};

// Draw the spiral(s).
private void picSpiral_Paint(object sender, PaintEventArgs e)
{
    e.Graphics.Clear(picSpiral.BackColor);
    e.Graphics.SmoothingMode = SmoothingMode.AntiAlias;
    try
    {
        float A = float.Parse(txtA.Text);
        int num_spirals = int.Parse(txtNumSpirals.Text);

        // Angular spacing between different spirals.
        float d_start = (float)(2 * Math.PI / num_spirals);

        // The angle where the next spiral starts.
        float start_angle = 0;

        // Center point.
        PointF center = new PointF(
            picSpiral.ClientSize.Width / 2,
            picSpiral.ClientSize.Height / 2);

        // Draw axes.
        e.Graphics.DrawLine(Pens.Black,
            center.X, 0,
            center.X, picSpiral.ClientSize.Height);
        e.Graphics.DrawLine(Pens.Black,
            0, center.Y,
            picSpiral.ClientSize.Width, center.Y);

        // Draw the spiral on only part of the PictureBox.
        Rectangle rect = new Rectangle(25, 50, 150, 150);

        // Find the maximum distance to the rectangle's corners.
        float max_r = Distance(center, rect);

        // Draw the spirals.
        for (int i = 0; i < num_spirals; i++)
        {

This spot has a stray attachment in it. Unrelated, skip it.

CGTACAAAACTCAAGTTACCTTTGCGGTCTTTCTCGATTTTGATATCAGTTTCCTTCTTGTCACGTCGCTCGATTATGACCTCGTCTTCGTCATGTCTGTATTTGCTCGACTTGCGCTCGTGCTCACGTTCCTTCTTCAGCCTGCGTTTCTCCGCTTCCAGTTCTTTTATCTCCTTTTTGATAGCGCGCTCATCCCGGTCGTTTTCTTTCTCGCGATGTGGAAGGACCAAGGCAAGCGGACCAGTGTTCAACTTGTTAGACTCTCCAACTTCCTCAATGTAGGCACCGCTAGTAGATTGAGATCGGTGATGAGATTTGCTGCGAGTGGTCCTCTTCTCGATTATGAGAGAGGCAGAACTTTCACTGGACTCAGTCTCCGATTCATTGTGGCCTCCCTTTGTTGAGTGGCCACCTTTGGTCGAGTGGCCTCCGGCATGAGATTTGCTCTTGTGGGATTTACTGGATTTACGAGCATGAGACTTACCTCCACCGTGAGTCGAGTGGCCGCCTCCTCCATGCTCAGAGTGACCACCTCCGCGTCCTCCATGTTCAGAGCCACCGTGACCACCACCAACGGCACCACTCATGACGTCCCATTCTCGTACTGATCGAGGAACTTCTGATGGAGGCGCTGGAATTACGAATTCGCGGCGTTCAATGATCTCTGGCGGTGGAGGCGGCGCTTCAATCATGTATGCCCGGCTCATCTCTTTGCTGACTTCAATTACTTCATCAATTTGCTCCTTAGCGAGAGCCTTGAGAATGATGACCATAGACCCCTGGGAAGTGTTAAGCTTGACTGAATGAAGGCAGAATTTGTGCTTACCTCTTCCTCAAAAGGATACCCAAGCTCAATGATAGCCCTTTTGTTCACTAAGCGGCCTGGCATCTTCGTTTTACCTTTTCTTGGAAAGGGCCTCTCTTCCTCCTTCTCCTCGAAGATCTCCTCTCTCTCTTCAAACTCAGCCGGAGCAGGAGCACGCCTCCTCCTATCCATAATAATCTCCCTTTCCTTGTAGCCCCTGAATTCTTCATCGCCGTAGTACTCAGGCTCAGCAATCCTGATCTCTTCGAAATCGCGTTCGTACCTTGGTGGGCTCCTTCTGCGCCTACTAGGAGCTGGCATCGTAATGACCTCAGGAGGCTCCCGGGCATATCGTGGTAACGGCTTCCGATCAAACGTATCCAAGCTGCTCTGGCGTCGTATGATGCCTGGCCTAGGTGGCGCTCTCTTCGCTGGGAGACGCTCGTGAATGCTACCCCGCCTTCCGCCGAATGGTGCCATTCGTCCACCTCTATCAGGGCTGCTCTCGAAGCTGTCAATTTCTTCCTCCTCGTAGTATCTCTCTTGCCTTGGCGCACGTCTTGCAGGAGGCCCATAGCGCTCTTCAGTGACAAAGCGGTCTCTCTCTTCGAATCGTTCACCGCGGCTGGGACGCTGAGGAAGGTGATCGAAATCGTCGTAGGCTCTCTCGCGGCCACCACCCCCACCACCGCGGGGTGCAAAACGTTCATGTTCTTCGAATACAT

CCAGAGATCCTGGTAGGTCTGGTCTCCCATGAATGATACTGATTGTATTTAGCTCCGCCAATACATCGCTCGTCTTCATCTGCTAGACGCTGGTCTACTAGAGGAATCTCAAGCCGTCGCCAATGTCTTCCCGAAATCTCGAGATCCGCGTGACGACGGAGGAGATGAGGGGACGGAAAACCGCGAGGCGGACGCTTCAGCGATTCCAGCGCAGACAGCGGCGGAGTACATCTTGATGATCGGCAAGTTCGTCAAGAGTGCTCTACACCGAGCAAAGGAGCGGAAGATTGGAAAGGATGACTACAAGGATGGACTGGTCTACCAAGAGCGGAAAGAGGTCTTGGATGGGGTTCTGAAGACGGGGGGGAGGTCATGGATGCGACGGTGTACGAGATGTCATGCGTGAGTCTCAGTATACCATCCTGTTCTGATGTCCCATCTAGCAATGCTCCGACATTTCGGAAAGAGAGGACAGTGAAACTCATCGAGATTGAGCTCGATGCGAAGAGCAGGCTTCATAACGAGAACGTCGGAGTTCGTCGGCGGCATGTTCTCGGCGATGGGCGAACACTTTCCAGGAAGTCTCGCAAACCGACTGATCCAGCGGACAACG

List<PointF> points =
                GetSpiralPoints(center, A, start_angle, max_r);
            e.Graphics.DrawLines(SpiralPens[i % SpiralPens.Length],
                points.ToArray());
            start_angle += d_start;
        }

        // Draw the target rectangle.
        e.Graphics.DrawRectangle(Pens.Black, rect);
    }
        catch (Exception ex)
    {
        MessageBox.Show(ex.Message);
    }
}

This code defines an array of colors to use when drawing spirals.

The picSpiral control’s Paint event draws the spirals. It gets the user-entered parameters. It then divides 2π radians by the number of spirals to get the angular spacing between the interlocked spirals.

The code finds the center of the PictureBox and uses it as the center of its spirals. It then draws axes running through that center and makes a test rectangle where it will fit the spirals.

Next, the code calls the Distance method to find the distance to the drawing area’s farthest corner. It then enters a loop to draw each of the spirals, increasing each one’s angle offset by d_start so they start out pointing in different directions. The code calls the GetSpiralPoints method to get the spiral’s points and then uses the Graphics object’s DrawLines method to draw the spiral.

The code finishes by drawing the target rectangle so you can see that the spirals are big enough to cover the rectangle.

The program includes a few other details such as the Distance method that are relatively straightforward. Download the example program to see additional details.


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About RodStephens

Rod Stephens is a software consultant and author who has written more than 30 books and 250 magazine articles covering C#, Visual Basic, Visual Basic for Applications, Delphi, and Java.
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2 Responses to Draw an Archimedes spiral in C#